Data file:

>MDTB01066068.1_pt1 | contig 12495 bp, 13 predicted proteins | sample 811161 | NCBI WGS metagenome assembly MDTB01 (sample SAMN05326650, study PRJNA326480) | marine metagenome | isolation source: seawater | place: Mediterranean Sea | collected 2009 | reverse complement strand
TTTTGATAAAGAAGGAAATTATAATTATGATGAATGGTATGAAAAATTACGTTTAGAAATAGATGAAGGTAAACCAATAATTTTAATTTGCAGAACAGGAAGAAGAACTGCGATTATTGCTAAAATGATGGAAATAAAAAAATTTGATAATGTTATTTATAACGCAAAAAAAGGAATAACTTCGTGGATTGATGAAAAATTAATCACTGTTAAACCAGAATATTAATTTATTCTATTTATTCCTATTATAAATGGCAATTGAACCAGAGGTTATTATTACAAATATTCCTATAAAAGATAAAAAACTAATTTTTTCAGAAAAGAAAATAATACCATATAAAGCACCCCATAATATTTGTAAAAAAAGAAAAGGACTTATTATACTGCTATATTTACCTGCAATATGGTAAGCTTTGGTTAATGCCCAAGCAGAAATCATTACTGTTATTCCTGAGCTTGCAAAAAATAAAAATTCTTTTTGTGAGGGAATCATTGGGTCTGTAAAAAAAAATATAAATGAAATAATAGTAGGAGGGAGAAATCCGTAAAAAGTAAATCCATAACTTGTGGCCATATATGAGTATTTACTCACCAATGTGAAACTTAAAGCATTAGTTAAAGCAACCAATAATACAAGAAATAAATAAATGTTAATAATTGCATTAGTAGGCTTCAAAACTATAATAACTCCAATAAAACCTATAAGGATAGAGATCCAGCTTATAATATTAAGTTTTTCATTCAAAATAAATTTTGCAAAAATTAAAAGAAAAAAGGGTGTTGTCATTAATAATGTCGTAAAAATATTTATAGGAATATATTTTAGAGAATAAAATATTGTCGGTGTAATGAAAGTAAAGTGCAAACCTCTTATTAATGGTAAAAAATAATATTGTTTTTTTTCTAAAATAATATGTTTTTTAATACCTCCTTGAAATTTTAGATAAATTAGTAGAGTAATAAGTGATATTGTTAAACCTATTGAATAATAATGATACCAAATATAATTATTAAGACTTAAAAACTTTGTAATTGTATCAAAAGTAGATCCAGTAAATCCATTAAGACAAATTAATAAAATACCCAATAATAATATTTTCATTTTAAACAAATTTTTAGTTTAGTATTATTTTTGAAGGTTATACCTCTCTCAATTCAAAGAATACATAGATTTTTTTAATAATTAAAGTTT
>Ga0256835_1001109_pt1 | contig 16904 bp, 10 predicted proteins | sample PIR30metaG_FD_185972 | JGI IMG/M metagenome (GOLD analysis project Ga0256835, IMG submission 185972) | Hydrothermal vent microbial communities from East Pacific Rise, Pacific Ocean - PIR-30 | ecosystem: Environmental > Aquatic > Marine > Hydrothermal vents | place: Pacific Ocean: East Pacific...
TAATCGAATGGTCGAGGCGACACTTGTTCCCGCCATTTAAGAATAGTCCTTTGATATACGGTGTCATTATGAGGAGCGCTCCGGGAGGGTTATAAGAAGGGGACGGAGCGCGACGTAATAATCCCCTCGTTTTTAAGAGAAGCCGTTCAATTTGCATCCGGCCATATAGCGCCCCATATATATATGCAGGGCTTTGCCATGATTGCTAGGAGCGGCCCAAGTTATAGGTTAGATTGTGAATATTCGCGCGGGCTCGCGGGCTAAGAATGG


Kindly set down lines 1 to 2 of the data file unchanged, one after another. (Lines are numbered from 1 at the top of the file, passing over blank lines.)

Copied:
>MDTB01066068.1_pt1 | contig 12495 bp, 13 predicted proteins | sample 811161 | NCBI WGS metagenome assembly MDTB01 (sample SAMN05326650, study PRJNA326480) | marine metagenome | isolation source: seawater | place: Mediterranean Sea | collected 2009 | reverse complement strand
TTTTGATAAAGAAGGAAATTATAATTATGATGAATGGTATGAAAAATTACGTTTAGAAATAGATGAAGGTAAACCAATAATTTTAATTTGCAGAACAGGAAGAAGAACTGCGATTATTGCTAAAATGATGGAAATAAAAAAATTTGATAATGTTATTTATAACGCAAAAAAAGGAATAACTTCGTGGATTGATGAAAAATTAATCACTGTTAAACCAGAATATTAATTTATTCTATTTATTCCTATTATAAATGGCAATTGAACCAGAGGTTATTATTACAAATATTCCTATAAAAGATAAAAAACTAATTTTTTCAGAAAAGAAAATAATACCATATAAAGCACCCCATAATATTTGTAAAAAAAGAAAAGGACTTATTATACTGCTATATTTACCTGCAATATGGTAAGCTTTGGTTAATGCCCAAGCAGAAATCATTACTGTTATTCCTGAGCTTGCAAAAAATAAAAATTCTTTTTGTGAGGGAATCATTGGGTCTGTAAAAAAAAATATAAATGAAATAATAGTAGGAGGGAGAAATCCGTAAAAAGTAAATCCATAACTTGTGGCCATATATGAGTATTTACTCACCAATGTGAAACTTAAAGCATTAGTTAAAGCAACCAATAATACAAGAAATAAATAAATGTTAATAATTGCATTAGTAGGCTTCAAAACTATAATAACTCCAATAAAACCTATAAGGATAGAGATCCAGCTTATAATATTAAGTTTTTCATTCAAAATAAATTTTGCAAAAATTAAAAGAAAAAAGGGTGTTGTCATTAATAATGTCGTAAAAATATTTATAGGAATATATTTTAGAGAATAAAATATTGTCGGTGTAATGAAAGTAAAGTGCAAACCTCTTATTAATGGTAAAAAATAATATTGTTTTTTTTCTAAAATAATATGTTTTTTAATACCTCCTTGAAATTTTAGATAAATTAGTAGAGTAATAAGTGATATTGTTAAACCTATTGAATAATAATGATACCAAATATAATTATTAAGACTTAAAAACTTTGTAATTGTATCAAAAGTAGATCCAGTAAATCCATTAAGACAAATTAATAAAATACCCAATAATAATATTTTCATTTTAAACAAATTTTTAGTTTAGTATTATTTTTGAAGGTTATACCTCTCTCAATTCAAAGAATACATAGATTTTTTTAATAATTAAAGTTT